Baby Chimes, Nursery Rhymes, and the Presence of Death; A Pastor’s Thoughts on the Cycle of Life
“There is an appointed time for everything. And there is a time for every event under heaven— a time to give birth and a time to die.” – Ecclesiastes 3:1-2
The life of a pastor is surrounded by the two bookends of the human experience known as birth and death. Hospitals are our second homes. And in its hallways, it is not uncommon to hear the sound of baby chimes while comforting a grieving family. As newborns are delivered into their temporal earthly home, others are ushered into their eternal home. Tears of joy on the third floor combat tears of grief on the seventh floor. There have been times in my ministry when I have heard the cry of a newborn and the cry of a widow all in the same day. Needless to say, it can be very sobering to see birth announcements printed next to the obituaries in the local newspaper.
In the Spring of 2013 while pastoring in Tennessee, both birth and death were brought to the forefront of my mind. I was at the local hospital in Jackson, Tennessee spending time with a deacon in our church (along with the rest of his family) as his precious wife was about to slip into eternity. We were all gathered together in the hallway just outside the intensive care unit. The family had already accepted the fact that Mrs. Peggy probably only had just a few more hours to live. In one sense they rejoiced to know that she would no longer suffer (Revelation 21:4) and that soon she would be ushered into heaven by angels (Luke 16:22). But these theological promises from Scripture did not take away their grief. The scent of sadness was strong, and the sound of silence was deafening. Yet in that moment, the silence was broken as the hospital intercom system began to softly play baby chimes signifying the birth of a newborn. I am not sure if anyone else heard the chiming nursery rhyme, but I most certainly did.
Some might refer to it as the cycle of life. But no matter what you choose to call it, both birth and death are a part of the life experience. King Solomon understood this, and poetically expressed this truth in our passage above. He says that the Lord has appointed a time for everything, and that nothing happens by accident. Every event under heaven takes place for a specific purpose and has a time slot in God’s appointment book. He further illustrates this truth by contrasting various seasons of life such as planting and uprooting, killing and healing, tearing and building, weeping and laughing, mourning and dancing, throwing and gathering, embracing and refraining, searching and surrendering, keeping and discarding, tearing and sowing, silencing and speaking, loving and hating, along with warring and peacekeeping (Ecclesiastes 3:1-8). But strikingly evident in these poetical pairings is what Solomon mentions first – birth and death. And all the other seasonal pairings fall between these two major life events.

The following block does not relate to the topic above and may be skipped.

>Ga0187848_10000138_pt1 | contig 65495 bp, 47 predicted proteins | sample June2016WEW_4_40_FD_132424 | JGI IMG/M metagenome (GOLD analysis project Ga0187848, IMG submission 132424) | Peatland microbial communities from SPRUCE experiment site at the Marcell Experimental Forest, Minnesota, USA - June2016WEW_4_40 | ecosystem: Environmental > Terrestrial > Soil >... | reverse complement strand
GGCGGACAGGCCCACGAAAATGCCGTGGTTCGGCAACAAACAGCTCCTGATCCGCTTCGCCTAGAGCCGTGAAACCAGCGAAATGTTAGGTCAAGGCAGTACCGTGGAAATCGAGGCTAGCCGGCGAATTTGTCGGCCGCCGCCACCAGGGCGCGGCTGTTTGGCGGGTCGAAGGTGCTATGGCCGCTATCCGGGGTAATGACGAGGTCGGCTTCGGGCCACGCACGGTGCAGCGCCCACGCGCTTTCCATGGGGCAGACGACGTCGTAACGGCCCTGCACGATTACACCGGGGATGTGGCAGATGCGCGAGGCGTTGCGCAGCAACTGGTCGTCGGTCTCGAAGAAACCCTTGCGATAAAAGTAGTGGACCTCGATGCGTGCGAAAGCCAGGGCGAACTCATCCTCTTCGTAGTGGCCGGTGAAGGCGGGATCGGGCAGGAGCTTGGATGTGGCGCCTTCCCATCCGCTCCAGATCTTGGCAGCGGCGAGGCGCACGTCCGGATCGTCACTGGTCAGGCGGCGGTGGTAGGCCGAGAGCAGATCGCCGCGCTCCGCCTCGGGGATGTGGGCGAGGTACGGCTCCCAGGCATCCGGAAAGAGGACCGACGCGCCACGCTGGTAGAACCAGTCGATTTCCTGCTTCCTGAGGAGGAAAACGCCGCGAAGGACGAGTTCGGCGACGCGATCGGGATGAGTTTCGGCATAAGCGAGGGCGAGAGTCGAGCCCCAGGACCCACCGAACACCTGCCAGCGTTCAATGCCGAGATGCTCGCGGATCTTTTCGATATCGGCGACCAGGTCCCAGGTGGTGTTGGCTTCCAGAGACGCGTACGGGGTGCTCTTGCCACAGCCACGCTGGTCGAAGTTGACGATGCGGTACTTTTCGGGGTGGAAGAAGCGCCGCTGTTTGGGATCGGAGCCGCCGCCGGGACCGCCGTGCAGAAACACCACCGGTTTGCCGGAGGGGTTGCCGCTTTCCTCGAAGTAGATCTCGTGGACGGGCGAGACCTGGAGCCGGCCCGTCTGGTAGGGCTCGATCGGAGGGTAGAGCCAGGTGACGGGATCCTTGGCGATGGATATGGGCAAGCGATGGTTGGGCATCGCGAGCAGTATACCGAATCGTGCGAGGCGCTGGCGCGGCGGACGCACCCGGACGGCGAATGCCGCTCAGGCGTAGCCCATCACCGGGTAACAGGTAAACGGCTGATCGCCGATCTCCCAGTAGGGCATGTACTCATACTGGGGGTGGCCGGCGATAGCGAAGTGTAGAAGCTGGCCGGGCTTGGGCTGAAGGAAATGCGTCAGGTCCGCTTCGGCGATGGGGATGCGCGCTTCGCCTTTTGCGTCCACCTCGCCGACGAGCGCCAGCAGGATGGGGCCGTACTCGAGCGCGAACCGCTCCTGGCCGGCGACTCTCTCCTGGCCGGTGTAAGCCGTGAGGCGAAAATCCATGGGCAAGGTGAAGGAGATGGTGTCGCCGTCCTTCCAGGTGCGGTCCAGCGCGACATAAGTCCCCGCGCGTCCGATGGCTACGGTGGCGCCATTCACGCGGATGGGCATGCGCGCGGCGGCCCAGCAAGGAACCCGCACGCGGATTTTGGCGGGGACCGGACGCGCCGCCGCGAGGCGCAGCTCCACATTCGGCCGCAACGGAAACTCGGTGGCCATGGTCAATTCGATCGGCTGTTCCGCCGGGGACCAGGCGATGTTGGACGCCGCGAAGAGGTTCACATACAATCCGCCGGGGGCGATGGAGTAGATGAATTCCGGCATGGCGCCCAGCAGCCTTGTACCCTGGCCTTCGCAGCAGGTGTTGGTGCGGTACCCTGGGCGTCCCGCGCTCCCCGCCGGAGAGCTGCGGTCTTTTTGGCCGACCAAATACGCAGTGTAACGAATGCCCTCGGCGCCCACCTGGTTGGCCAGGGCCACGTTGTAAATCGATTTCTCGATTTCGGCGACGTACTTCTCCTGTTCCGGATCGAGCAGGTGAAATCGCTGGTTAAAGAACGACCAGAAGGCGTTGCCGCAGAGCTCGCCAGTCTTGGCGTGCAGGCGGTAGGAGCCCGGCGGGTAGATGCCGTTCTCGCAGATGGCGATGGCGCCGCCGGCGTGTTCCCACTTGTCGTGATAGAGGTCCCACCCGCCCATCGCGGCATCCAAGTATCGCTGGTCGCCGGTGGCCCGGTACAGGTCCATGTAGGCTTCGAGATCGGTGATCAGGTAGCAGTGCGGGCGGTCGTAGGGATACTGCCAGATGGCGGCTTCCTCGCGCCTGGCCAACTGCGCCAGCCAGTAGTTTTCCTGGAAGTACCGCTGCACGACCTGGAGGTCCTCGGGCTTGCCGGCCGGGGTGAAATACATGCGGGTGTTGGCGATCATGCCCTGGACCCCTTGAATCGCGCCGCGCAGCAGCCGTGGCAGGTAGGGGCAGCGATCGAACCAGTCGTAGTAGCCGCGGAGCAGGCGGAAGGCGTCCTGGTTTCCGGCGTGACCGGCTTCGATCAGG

When I preached Mrs. Peggy’s funeral, Ecclesiastes 3 was the scripture passage I read at the graveside service. For some reason it just felt appropriate. The season of life had ended for this precious saint of God. The Lord had appointed her time of birth to be back in 1945, and He had appointed her time of death to be 2013. And by setting these timeline parameters for her earthly lifespan, the Lord was penning her storybook. With this in mind, it should not surprise us that David prayed to the Lord in Psalm 139:16 and said, “Your eyes have seen my unformed substance, and in Your book were all written the days that were ordained for me, when as yet there was not one of them.”
Yet Peggy’s earthly story is only the beginning of her eternal story; for her story is a story with no ending. As eternal creatures, people are designed by God to exist forever. Which raises a question; where will you spend eternity? Peggy Joyce Ivy had trusted Christ as her personal Lord and Savior. If you have not done the same, please do not delay and do so today!
– Pastor Eric